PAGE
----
LouisianaReleased: Strong Start 2020 Planning Guide, DOE, May 22nd, 2020. The DOE also released the Strong Start 2020 School Reopening Guidelines & Resources, updated on July 15th, 2020. No specific guidance found.Yes, all school systems must have a plan to provide continuous learning. School system planning priorities include: addressing the needs of all students, developing workforce talent, establishing a plan for high-quality core academics, and conducting a compensatory education reviews of all students with disabilities.Yes, the state has issued guidance under three phases of reopening: phase 1 (max 10 students), phase 2 (max 25 students), and phase 3 (max 50 students). LEAs should plan for instruction in a traditional, hybrid or virtual setting. Yes, districts should implement policies and protocols to ensure healthy personal hygiene, intensify cleaning and disinfecting efforts, and ensure healthy food preparation and meal service.
MaineIn Progress: Working Draft: Framework for Returning to Classroom Instruction, DOE, July 21st, 2020.Yes, school systems should have three plans for the fall: (1) in-person instruction, (2) hybrid instruction, and (3) remote instruction. Yes, the state recommends a multi-tiered system of supports for social/emotional needs; for ensuring differentiation, IEP implementation, and equitable access for special populations; and a plan to equitable provide students with necessary materials and resources to support engagement in lessons. Yes, the state recommends staff are engaged in professional development over the summer in preparation for remote, in-person, and blended learning models; schools increase custodial staff; additional social work or counselor; and nurse or other staff trained by a nurse. Student to teacher ratio not to exceed 10:1.Yes, staff, families and students should be educated prior to re-entry including training for staff and webinars for students and families. Students and staff should determine their health status prior to going to school.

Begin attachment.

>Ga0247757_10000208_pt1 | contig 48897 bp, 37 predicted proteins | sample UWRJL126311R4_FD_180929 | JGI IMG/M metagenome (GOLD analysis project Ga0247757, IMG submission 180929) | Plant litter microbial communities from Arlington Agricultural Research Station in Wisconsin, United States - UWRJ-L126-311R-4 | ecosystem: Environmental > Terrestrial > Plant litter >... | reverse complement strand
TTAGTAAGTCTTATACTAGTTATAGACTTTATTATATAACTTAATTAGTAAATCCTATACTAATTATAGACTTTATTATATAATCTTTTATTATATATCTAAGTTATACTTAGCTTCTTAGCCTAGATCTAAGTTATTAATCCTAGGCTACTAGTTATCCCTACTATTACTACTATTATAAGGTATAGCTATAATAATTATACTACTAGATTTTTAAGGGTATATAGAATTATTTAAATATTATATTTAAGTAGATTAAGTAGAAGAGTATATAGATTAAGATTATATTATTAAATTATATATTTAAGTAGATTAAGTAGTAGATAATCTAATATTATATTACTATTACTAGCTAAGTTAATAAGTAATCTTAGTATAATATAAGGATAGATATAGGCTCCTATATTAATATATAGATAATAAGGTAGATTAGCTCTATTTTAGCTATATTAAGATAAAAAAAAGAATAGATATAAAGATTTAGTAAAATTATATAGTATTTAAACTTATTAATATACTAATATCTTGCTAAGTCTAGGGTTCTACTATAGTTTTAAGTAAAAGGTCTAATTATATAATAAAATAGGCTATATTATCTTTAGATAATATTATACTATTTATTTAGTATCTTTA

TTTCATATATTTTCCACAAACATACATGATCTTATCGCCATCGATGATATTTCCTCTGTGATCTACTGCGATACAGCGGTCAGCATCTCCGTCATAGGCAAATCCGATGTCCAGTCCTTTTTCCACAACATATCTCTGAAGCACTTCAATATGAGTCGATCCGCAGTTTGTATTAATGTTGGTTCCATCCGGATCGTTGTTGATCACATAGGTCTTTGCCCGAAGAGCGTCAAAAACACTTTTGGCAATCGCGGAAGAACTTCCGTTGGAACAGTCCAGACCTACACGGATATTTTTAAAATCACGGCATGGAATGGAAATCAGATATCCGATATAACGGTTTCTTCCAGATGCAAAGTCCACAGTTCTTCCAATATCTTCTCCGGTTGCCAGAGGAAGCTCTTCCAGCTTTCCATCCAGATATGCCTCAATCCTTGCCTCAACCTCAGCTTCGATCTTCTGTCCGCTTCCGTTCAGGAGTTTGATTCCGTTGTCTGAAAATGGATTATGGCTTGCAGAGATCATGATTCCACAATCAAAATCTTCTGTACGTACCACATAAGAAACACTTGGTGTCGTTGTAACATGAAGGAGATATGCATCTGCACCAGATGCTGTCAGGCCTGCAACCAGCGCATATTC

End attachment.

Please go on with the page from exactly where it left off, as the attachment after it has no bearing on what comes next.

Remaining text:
MarylandReleased: Maryland's Recovery Plan For Education, DOE, June 2020. The plan addresses processes and procedures to address the needs of all students, families, staff and school communities in the process of reopening schools.Yes, school systems will use the recovery plan to adjust and update the school calendar. Yes. Options for the fall: start earlier in the summer, extended days or nights, facility usage scheduling. One-Day Rotations each week. Two-Day Rotation each week. A/B Weekly rotation. Elem. face-to-face and Sec. distance education. Lastly, Grade band phase-in to all face-to-face. Districts are updating the 2020-2021 school calendar. Yes, consider partnering with colleges/universities for classes and training for staff. Yes, assign a recovery leader to manage personnel training for opening, mental health, facilities, and transportation.
MassachusettsIn Progress: Initial Fall School Reopening Guidance, DESE, June 25th, 2020. This initial guidance prioritizes back to school in person, but districts are also required to plan for remote learning and a hybrid school model. No specific guidance found.Yes, district and school supports should address mental health, trauma and technology needs.Yes, district and school supports should address technology needs and training. Districts should plan for in-person, hybrid, and remote learning.Yes, educators, staff and students in grade 2 and above are required to wear face coverings, social distancing practices should be followed, and students should remain in the same cohort throughout the day.